The current successful rent strikes in UCL have been designed and organised by conditional commitment expert and activist Roger Hallam. First it focused on one hall, through face to face contact, by asking people how they felt about rent and the condition of the hall and whether they would strike if 100 people did it together. By the deadline 150 had agreed to strike and the story went viral (35,000 shares of a Guardian article). Then numbers increased to 700, half through online sharing.
The Keystone Pipeline pledge of resistance is possibly the most successful current example of conditional commitment. By March 2014 there had been 398 arrests of peaceful protestors who had pledged to undertake acts of civil disobedience in their opposite to the Keystone Pipeline, which would transport the dirtiest tar sands energy across North America. A further 162 were arrested in 2015 and by June 2015 over 97000 people had pledged their willing to participate in peaceful actions which might lead to arrest.
The current challenge is to get pledging / conditional commitment at the forefront of our collective psyches. Organisers of actions could spend time considering how to mobilise a greater number of people. For example those at home can support a Direct Action against an organisation (for example by participating in a telephone blockade of the organisation targeted). Roger Hallam encourages organisers to think about escalating their actions to achieve greater outcomes each time and involve more people. He has given detailed information about what supports this process. Dissent can be designed!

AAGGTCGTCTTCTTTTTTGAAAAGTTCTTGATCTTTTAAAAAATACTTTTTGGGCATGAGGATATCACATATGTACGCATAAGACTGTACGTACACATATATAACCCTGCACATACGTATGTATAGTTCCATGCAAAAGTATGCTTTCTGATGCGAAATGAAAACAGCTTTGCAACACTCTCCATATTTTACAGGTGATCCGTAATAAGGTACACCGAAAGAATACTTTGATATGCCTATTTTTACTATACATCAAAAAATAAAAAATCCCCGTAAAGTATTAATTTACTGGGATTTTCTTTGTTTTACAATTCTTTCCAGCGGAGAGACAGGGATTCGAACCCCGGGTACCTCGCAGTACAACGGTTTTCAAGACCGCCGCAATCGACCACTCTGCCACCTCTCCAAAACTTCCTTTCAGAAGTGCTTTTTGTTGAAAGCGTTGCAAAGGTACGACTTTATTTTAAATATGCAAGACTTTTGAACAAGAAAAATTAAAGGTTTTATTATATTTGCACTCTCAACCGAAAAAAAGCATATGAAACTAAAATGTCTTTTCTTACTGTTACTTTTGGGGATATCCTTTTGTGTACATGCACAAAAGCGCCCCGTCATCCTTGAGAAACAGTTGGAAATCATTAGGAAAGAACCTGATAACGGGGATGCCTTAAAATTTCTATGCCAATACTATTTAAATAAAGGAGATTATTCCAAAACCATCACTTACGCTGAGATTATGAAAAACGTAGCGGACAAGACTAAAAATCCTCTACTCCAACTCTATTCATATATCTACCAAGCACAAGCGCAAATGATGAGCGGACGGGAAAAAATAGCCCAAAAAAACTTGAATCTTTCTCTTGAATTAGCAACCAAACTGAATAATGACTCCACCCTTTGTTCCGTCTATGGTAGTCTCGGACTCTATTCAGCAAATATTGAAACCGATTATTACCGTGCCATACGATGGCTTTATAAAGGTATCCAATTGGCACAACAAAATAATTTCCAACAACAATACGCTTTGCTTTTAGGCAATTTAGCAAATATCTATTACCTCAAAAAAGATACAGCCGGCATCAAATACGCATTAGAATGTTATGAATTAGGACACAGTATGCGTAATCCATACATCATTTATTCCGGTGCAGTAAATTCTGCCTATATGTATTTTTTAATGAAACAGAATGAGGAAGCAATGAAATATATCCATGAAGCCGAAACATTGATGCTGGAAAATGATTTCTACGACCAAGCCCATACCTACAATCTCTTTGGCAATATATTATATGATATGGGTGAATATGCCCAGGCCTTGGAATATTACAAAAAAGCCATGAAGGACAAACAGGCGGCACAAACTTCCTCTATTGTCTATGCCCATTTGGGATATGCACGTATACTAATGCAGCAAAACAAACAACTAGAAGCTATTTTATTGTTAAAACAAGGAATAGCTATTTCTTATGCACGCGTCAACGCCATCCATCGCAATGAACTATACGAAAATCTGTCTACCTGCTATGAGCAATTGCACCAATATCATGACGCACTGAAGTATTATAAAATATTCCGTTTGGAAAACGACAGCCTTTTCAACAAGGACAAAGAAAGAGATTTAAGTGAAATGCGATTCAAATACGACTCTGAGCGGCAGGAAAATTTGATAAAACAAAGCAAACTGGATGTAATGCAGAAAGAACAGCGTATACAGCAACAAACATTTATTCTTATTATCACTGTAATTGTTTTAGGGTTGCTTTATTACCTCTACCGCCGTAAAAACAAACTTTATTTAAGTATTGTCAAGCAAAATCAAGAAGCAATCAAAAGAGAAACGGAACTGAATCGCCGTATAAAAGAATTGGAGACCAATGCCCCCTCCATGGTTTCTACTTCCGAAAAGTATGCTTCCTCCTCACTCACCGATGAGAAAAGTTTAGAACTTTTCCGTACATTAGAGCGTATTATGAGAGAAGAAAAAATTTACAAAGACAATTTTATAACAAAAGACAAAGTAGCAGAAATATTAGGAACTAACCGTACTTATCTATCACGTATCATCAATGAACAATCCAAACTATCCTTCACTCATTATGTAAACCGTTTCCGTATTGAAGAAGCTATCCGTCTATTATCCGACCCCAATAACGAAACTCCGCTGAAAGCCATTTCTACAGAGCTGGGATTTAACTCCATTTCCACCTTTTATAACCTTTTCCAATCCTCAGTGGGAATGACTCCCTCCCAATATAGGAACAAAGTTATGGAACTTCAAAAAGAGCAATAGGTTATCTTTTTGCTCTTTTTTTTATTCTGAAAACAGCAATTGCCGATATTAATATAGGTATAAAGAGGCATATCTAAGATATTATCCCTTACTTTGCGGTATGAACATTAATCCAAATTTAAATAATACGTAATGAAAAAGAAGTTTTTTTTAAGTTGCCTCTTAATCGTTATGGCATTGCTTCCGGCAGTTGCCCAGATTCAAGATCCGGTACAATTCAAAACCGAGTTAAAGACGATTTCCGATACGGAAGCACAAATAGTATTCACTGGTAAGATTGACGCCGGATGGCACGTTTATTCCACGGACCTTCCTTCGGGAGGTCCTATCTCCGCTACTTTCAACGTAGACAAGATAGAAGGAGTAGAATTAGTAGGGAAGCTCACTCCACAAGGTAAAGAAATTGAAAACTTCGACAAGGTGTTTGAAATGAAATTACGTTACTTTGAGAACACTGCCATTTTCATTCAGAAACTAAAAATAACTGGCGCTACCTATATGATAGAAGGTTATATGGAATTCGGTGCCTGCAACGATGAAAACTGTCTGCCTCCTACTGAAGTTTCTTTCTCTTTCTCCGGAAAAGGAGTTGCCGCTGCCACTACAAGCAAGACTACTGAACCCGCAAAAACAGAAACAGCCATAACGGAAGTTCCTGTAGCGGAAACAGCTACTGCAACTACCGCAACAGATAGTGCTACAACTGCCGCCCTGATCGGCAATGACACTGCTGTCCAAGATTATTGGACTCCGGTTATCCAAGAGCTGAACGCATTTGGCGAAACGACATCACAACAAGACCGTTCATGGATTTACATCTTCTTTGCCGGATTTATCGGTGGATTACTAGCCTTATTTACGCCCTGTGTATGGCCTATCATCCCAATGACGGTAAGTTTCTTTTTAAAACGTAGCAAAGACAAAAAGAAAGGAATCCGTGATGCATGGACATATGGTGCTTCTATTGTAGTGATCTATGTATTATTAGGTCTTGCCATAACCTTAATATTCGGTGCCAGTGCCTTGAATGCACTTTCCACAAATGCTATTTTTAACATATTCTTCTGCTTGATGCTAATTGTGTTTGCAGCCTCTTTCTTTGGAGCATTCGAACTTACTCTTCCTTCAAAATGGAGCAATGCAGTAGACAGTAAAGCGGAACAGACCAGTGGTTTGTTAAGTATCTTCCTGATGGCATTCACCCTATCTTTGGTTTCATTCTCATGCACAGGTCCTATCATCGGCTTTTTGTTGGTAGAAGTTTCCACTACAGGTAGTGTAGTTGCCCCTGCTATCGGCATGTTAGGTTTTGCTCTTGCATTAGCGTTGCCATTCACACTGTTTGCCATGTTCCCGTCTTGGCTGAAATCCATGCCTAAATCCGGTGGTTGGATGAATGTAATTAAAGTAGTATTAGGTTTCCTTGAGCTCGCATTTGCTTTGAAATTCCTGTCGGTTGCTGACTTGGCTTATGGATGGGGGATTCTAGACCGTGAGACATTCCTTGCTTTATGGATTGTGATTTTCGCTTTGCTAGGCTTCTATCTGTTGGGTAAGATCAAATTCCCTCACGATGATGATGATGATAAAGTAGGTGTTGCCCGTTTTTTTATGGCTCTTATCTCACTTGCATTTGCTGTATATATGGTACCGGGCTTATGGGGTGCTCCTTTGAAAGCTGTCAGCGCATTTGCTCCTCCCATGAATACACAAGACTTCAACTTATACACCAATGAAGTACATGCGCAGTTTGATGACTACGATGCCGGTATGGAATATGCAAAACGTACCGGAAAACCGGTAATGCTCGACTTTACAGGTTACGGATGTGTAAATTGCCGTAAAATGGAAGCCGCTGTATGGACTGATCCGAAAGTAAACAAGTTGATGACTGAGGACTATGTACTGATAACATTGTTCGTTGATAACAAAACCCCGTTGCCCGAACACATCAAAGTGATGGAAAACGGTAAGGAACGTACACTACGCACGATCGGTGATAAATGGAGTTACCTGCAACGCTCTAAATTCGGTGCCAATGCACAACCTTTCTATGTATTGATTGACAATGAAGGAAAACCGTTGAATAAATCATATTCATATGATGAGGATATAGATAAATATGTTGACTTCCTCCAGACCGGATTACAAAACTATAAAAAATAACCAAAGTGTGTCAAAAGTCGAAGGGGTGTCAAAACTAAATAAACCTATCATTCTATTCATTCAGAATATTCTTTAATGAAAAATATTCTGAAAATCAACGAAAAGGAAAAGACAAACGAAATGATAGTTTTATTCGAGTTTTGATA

As grass roots movements and organisations gain confidence in conditional commitment, it will be possible to agree “cross fertilisation” of movements – encouraging those focussed on one action to support the simpler pledges of another, building cooperation and numbers. This itself can be done as a conditional commitment- “We will involve our network in your action if you will involve yours in ours” or “we will work together on a joint action if 6 other organisations agree to be involved”.
In this way, escalating actions and mobilising across networks, in a joined up but loosely held strategy, could be the process for seeing the big changes required.
So the Compassionate Revolution website can host pledges of action – we are trying to offer a range of pledges so that people can exercise their muscles of “peaceful mischief” and feel part of a collective (not all actions are illegal and we de-risk for the majority). A new action can be advertised to those who have already joined another actions. If we demonstrate the viability of this approach maybe Avaaz and others will step up to offering civil disobedience to their bigger databases. We need to normalise these approaches and we have social media on our side to reach the numbers. Join a pledge or several?:
- A simple tax disobedience everyone can join in with calling for real democracy.
- A commitment to bring more kindness and peace into Labour politics
- Share your home with refugees
- Join a civil disobedience risking arrest to highlight the need for action on climate change
- Undertake peaceful acts of sabotage of the billionaire owned media
- Mass prayer, meditation etc calling for Ecocide law to protect life on earth
Or start your own pledge!